Director Antoine Fuqua has several good movies under his belt, including Training Day and Tears of the Sun. A prestigious track record makes it even more unfortunate that Fuqua has stumbled with Shooter, a strictly by-the-numbers action film that struggles to claw its way out of mediocrity. Even with a solid supporting cast and a few deft directorial touches, Paqua is unable to save this film from being anything more than an often entertaining, instantly forgettable movie with more plot holes than a piece of John Woo Swiss cheese.

Shooter begins with an exciting prelude set in Ethiopia, as U.S. military sniper Bobby Lee Swagger (Mark Wahlberg) and his spotter, lying in ambush at the top of a mountain, take out a convoy of enemy forces driving through the valley below. These opening scenes are full of sniper chatter as the two discuss ranges, wind speed, target velocity, and quite a few other technical details that, for once, sound completely authentic and give Shooter early credibility. Unfortunately for Swagger, this once-simple mission goes horribly awry, leading him to resign his commission afterwards and retire to a hermit’s life deep in the Generic Western Mountain Range. Of course, Swagger still keeps up his sniper skills; one never knows when they might come in handy.

Three years later, Colonel Isaac Johnson (Danny Glover) and his retinue of sunglass-wearing federal agents show up at Swagger’s retreat, warning him of an imminent assassination attempt on the President’s life. All they know from an internal communiqué is that it will happen in the next three weeks, and will involve a sniper shot at a distance of over a mile. Johnson wants Swagger, one of the military’s best snipers, to recon the possible target cities and figure out where the assassin could possibly be able to make his shot.

Swagger reluctantly agrees, and after determining the only possible location where the sniper could be, is asked to act as the lead spotter for the counter-assassination team (because, after all, having Swagger return home to his beer-drinking, milk-jug-shooting cabin life would not make much of a movie). Suffice to say that once again, Swagger finds himself over his head as he is framed for the subsequent attempt on the President’s life, and literally everyone around him decides to take a few potshots at his fleeing figure. I’m not giving anything away here, as it’s all in the trailer.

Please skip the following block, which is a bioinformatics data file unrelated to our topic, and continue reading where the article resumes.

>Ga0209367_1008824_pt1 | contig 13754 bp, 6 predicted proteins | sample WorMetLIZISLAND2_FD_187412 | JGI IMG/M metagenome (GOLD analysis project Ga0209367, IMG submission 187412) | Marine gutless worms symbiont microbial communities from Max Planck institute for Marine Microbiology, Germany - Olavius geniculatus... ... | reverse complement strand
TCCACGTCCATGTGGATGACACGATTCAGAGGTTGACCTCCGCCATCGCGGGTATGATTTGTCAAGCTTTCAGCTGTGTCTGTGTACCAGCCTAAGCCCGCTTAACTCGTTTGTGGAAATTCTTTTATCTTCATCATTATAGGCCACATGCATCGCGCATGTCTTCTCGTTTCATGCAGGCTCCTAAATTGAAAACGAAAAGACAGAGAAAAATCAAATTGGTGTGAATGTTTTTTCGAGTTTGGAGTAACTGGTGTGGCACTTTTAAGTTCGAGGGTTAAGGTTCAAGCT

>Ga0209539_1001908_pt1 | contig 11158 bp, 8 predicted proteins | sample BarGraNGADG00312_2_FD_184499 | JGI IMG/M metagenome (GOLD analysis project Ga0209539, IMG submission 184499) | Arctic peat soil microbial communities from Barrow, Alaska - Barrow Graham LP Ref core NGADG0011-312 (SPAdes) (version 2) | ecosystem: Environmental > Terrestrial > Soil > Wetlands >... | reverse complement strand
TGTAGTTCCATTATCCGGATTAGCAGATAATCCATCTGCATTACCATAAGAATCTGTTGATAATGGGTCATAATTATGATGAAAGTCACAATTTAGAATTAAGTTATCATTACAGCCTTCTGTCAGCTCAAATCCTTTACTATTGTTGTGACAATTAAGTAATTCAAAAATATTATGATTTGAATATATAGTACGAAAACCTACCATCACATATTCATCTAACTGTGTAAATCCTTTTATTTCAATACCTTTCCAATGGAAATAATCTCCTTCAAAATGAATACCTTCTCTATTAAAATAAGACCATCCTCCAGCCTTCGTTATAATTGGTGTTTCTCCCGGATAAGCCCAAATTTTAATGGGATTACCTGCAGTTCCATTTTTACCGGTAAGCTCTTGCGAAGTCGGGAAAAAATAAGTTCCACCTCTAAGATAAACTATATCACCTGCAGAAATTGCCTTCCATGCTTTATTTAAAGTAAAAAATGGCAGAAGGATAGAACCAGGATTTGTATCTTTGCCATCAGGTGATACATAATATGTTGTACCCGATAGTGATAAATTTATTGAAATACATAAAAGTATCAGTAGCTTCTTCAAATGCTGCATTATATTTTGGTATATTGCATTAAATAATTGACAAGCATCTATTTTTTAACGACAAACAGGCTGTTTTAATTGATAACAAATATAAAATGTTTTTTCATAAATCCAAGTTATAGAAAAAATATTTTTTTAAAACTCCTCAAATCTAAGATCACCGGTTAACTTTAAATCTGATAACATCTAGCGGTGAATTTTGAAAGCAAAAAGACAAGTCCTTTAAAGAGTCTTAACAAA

Severely wounded yet eager to clear his name and extract some Western-style payback along the way, Swagger enlists the help of his old spotter’s wife Sarah (Kate Mara), who has quite an important role in the first two-thirds of the film but ends up being little more than a plot device. As a nationwide manhunt begins for the not-so-ex-sniper, recently-graduated FBI agent Nick Memphis (Michael Peña) smells something fishy about the entire situation, and starts out on a loner’s quest to discover the truth.

The truth, unfortunately, is where Shooter loses much of its momentum. Government conspiracies are a tried-and-true staple of action films, but this one is preposterous enough to be almost laughable. How many other films feature a blowhard U.S. senator (Ned Beatty) spouting lines like “Americans don’t want to hear the truth behind the war, that it’s all about oil!” This statement is dismissible as an isolated line, but the senator’s predication eventually forms the underpinnings of Shooter‘s plot, and only weakens the overall story. Will Smith’s Enemy of the State worked in 1997, because it adroitly played on Americans’ concerns about government surveillance. But does anyone honestly believe, no matter what one’s views are on the Iraq War, that the United States started a conflict over oil? Glaring plot holes also detract from the overall enjoyment of the film, and a rather unrealistic ending, with a muddled ex post facto explanation, make one wonder how the final act made it past test audiences.

However, under Fuqua’s direction, Shooter does have some redeeming elements that might not have been there had it been filmed by someone less skilled. The pace moves along quite briskly for a two-hour film, and Fuqua knows how to get the most out of his actors. Wahlberg’s character is not a mindless action hero; he uses all of his sniper skills to attack, outmaneuver, and outthink his opponents. Ignoring the plot holes and the absurd rationale for the whole movie, Shooter is a fairly competent but entirely predictable action film featuring not one, but two hot ladies (always a bonus) and quite a few well-directed, intense action scenes. If only The Bourne Identity hadn’t done it so much better.


March 22, 2007

Movie Review: This Film Is Not Yet Rated

Posted in Movies at 9:42 pm by Calico Jack